After decades of resistance the mainstream parties – excluding Sinn Féin – concede the need to ” relax” the pressures of the Whip. The Programme for Government notes the fact that ‘a wider spectrum of views’ is to be welcomed. It is a step forward that some of us have long called for. But it does not say how it will go about this or when. It does not deal with core principles behind the case for a “relaxation of whipping arrangements of all parties” so that there is a point of reference, ‘going forward’. It should be by way of referendum.
The way forward, and the core principle, were put forward by the late Fine Gael TD, Peter Mathews in 2014. Peter was the best kind of Parliamentarian. Courageous, fiercely intelligent – full of humour and courtesy: a gentleman and a scholar. That matters– because it says much about an intolerant political culture that deprived him of the party whip, and de-selected him, because he affirmed the primacy of conscience over the oppressive rule of the party’s ideologues.
But Peter went further than that. In 2014 he put forward a Private Members Bill to release TDs from the shackles of the Whips edicts in those few instances where being answerable to truth and to the Public Good really does matter. The Parliamentary Representation and Conscience Bill, 2014 sought to ground politics in principles that safeguard political representatives and the pivotal role of Conscience when all comes to all. It addressed the corrosion of democratic representation in Ireland and its vulnerability to pressure, patronage, and the suffocation of independent and reflective thinking.
It was a very short Bill – basically a one-liner. It simply provided for transposing Article 38(1) of the Basic Law – the German Constitution – into the Irish Constitution.
Article 38(1) was included in the Basic Law to prevent, ever again, the subversion of representative democracy in Germany. It conferred a solemn individual and representative responsibility on all members of the Bundestag. Pressure on members to vote the ‘party line’ when they in conscience feel that to do so would be wrong is a violation of the Basic Law.
Peter pointed out that transposing Article 38 (1) into the Irish Constitution would simply involve amending Article 15 of the Constitution by inserting a new Article 16 whose wording would be identical to the wording of the second sentence of Article 38 (1). The Bill provided that: “The members of each House of the Oireachtas shall be representatives of the whole people, not bound by orders or instructions, and responsible only to their conscience”.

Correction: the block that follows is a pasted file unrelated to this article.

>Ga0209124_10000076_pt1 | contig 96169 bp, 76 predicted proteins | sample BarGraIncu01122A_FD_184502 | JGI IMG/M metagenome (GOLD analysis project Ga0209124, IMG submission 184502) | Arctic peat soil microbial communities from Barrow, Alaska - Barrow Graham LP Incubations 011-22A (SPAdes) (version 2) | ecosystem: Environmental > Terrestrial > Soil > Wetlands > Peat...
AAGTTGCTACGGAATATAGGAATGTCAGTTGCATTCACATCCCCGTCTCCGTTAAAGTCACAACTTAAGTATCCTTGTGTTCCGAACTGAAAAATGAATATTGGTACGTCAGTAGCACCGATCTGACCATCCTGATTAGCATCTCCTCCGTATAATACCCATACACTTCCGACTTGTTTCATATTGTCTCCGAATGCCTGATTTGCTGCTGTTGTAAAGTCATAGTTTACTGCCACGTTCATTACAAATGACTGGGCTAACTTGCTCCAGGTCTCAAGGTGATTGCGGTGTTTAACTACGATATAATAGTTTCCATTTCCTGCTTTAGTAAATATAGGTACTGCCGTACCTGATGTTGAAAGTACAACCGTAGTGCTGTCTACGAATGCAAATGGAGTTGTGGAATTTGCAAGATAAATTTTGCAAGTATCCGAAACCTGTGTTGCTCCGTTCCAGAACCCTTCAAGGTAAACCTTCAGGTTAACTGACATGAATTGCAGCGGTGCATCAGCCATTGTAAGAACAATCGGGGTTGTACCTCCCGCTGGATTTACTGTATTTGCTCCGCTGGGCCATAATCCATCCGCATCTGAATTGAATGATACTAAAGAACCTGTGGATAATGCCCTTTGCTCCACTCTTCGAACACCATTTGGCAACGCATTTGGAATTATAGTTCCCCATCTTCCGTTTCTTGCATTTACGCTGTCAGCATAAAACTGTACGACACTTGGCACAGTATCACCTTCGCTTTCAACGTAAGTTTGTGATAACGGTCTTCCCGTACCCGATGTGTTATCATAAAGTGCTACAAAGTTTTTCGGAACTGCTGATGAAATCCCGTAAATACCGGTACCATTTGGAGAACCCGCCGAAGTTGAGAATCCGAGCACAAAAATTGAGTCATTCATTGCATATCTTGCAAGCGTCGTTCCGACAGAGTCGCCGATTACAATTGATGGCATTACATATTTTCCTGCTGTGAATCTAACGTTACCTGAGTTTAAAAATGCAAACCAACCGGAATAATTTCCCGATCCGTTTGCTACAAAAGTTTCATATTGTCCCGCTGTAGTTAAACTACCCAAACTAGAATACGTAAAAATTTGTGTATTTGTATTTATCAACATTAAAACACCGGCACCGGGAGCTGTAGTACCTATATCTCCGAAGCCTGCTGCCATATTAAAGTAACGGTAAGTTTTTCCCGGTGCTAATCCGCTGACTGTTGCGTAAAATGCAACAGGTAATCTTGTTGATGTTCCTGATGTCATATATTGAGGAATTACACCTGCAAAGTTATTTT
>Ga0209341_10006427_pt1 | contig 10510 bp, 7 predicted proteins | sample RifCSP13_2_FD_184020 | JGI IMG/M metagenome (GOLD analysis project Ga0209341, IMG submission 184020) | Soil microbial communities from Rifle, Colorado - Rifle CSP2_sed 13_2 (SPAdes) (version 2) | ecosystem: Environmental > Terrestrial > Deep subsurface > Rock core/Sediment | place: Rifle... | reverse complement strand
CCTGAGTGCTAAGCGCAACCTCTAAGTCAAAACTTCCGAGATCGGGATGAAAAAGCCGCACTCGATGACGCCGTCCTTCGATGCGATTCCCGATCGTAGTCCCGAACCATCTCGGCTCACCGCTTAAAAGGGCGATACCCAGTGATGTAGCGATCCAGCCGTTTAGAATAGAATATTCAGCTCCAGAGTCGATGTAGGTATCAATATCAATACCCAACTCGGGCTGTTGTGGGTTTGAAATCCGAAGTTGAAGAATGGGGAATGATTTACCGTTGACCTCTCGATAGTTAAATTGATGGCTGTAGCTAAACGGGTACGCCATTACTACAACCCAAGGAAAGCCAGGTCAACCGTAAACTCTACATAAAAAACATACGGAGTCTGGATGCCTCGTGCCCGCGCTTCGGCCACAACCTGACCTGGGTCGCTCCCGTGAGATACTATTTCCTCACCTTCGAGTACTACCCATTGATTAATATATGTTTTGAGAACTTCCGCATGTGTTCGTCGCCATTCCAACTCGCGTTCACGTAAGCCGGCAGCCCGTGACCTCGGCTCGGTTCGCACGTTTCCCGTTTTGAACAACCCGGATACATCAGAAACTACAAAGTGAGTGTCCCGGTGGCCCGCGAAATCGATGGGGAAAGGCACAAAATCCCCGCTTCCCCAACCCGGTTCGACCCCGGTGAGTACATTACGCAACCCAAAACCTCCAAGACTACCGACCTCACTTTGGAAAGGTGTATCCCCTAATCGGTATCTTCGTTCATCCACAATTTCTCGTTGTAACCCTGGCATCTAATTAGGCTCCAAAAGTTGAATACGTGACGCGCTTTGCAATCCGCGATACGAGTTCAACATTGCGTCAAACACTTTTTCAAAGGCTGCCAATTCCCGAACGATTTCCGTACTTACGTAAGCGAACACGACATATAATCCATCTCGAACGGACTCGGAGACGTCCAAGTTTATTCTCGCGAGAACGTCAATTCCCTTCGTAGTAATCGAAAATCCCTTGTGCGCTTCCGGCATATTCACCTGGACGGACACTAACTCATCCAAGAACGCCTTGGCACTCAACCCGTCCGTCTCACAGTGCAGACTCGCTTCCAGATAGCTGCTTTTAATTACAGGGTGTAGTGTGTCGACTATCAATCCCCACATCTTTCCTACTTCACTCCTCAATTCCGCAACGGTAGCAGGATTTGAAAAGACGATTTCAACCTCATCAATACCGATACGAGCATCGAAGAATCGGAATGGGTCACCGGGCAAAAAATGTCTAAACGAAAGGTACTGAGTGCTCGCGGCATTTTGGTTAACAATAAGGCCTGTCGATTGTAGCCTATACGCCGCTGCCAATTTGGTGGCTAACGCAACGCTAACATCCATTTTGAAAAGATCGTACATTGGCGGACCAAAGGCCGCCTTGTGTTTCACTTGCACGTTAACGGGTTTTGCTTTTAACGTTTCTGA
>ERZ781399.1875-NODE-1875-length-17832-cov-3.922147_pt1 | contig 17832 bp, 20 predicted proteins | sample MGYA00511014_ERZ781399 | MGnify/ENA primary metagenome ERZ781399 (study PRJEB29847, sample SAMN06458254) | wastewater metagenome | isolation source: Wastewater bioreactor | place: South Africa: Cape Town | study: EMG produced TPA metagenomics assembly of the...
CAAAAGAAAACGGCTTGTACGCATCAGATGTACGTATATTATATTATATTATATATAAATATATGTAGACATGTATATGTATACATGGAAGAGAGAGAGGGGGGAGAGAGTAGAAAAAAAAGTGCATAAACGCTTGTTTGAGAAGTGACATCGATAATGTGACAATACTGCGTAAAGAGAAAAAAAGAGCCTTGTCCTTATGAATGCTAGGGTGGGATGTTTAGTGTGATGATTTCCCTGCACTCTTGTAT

It works in Germany – and it works within the context of a vigorous Coalition-type political system. Party discipline is based on the convictions of members – and not intimidation from political handlers. There is every reason to believe it would work in Ireland if it were given half a chance. Peter researched the Bill, advocated, and campaigned for it in the rigorous, systematic, and wholly committed manner which was the hallmark of the man. ‘They’ never gave it the time of day. But these are different times. Peter was way ahead of his time.
He set out the core principle as well as an evidenced-based legislative template for a grown-up politics that would exorcise the oppressive rule of political pressure and patronage via the whipping system. A referendum to incorporate ” the Mathews Amendment” into our Constitution would help the public regain respect for politicians loyal to their party but men and women of principle when it came to the crunch.
The Programme for Government says, “We recognise that we do not have a monopoly on good ideas”. It goes on to say: “We are open to good ideas from any quarter. We readily acknowledge that we will have to work with others to achieve our shared ambitions. We will listen, we will learn, and we will act”.
When the ‘Mathews Amendment’ is raised in the Dáil we will see whether it is all fine words or whether there truly is an Oireachtas that is prepared to “listen and learn” and empower people to strike out on the hard road, signposted by Conscience – and deliver real reform and grown-up politics.